Backing way up and asking the smart/dumb question here - what is the usefulness of this, if the transaction is still synchronous, and therefore subject to the same governor limits regardless of chunk size? In fact, doesn't chunking records and firing triggers multiple times actually increase the potential for hitting limits such as queries and DML?

Obviously using batch apex is useful because it creates separate transactions with their own renewed set of limits for each. But why chunk regular synchronous triggers?

  • There's another important limit you haven't mentioned: heap. I suggest that this chunking is intended to avoid heap issues. Recall that the records received by the trigger are fully populated so if there are a lot of records you will quickly use up all the available heap space.
    – Phil W
    Commented Sep 27, 2022 at 8:06
  • 2
    BTW, unless this is answered by an actual Salesforce employee it can only be supposition or hearsay. As such I'm voting to close as opinion based.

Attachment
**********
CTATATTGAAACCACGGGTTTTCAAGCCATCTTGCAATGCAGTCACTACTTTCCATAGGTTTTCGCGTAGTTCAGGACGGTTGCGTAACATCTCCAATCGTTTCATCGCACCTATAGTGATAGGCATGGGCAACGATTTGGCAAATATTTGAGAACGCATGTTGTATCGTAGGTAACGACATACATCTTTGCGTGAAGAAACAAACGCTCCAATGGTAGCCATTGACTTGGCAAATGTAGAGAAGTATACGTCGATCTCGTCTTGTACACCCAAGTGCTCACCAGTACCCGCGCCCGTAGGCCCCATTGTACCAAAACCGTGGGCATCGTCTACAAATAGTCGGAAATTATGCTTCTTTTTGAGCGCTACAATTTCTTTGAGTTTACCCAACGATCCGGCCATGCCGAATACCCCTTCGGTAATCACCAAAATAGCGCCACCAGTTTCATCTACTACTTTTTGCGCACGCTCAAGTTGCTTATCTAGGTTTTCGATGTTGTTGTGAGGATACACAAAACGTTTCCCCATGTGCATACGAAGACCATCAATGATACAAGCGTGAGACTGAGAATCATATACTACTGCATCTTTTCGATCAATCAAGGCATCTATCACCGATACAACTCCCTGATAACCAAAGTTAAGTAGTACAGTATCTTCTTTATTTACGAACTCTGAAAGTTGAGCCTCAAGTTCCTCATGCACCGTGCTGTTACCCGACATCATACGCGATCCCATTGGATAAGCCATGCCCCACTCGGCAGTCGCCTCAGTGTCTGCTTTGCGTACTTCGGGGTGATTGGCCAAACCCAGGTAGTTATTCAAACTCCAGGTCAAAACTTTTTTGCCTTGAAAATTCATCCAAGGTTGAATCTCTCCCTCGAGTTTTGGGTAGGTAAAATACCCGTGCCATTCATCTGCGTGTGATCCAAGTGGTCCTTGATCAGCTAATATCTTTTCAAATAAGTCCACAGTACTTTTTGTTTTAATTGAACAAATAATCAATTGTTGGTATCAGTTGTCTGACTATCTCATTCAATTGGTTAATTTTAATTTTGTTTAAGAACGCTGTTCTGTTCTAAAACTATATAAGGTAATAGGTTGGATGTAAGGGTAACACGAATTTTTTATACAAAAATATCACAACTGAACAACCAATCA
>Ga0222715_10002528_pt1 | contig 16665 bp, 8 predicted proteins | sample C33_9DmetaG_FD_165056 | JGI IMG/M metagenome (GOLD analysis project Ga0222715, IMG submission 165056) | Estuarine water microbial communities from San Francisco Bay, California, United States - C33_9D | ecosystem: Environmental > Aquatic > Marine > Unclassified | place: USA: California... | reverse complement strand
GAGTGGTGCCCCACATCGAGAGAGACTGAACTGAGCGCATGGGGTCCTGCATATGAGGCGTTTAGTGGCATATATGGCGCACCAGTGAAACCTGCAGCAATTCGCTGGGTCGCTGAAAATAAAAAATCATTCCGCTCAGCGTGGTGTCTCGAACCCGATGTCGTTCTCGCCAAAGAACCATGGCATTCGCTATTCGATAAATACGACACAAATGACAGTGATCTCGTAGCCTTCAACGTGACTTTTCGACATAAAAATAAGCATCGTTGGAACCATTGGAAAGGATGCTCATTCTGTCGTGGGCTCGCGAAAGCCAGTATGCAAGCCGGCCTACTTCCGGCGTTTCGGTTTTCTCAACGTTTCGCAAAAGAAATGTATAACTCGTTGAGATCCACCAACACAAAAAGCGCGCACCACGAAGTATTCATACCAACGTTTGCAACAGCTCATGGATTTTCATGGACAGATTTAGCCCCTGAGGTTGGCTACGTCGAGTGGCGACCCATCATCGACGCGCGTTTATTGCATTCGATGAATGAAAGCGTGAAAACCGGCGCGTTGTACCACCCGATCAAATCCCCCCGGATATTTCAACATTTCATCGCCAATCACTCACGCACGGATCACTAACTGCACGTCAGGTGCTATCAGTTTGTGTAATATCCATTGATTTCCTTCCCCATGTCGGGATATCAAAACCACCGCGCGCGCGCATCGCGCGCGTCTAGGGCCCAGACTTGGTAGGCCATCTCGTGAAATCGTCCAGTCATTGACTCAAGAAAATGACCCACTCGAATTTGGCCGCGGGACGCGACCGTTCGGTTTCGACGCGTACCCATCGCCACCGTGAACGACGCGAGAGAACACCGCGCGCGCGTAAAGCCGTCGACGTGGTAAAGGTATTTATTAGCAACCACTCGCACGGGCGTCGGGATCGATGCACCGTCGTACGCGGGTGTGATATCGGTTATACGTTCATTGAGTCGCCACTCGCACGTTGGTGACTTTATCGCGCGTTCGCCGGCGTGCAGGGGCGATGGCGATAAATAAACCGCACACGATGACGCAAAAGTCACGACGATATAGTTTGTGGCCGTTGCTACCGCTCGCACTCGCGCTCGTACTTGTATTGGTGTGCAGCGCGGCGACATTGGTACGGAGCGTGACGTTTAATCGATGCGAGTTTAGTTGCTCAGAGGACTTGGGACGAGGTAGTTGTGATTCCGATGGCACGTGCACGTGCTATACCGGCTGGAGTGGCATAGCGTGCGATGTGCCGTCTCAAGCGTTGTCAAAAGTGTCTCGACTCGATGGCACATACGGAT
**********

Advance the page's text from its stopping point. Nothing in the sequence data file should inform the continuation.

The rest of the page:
– Phil W
    Commented Sep 27, 2022 at 8:43
  • Thanks Phil, but if heap is still a single limit for the whole transaction, how does chunking records help? Wouldn't it, if anything, actually make it worse?
    – number41
    Commented Sep 27, 2022 at 14:47
  • The heap allocation can be chunked up too, similar to what happens in SOQL for loops. Think of it this way; the fully populated records are only constructed and held in memory for the period of time for the execution of the chunk in the trigger to which they belong.
    – Phil W
    Commented Sep 27, 2022 at 15:09
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    @PhilW By the way, I did some experimentation with heap usage if you want to read more about it. Basically, the heap only includes currently accessible objects in memory (e.g. in a nested trigger, the heap from other triggers don't count).
    – sfdcfox
    Commented Sep 28, 2022 at 9:59

1 Answer 1


The original 1.0 API also only supported a single record at the time for a DML operation. There was a batch mode, but it was a separate call that just performed the DML one record a time until it was done. By version 5.0/Spring '07, the limit of operations per API transaction had been raised from 100 to 200. It's hard to tell when the limit was 100, but it's been 200 since.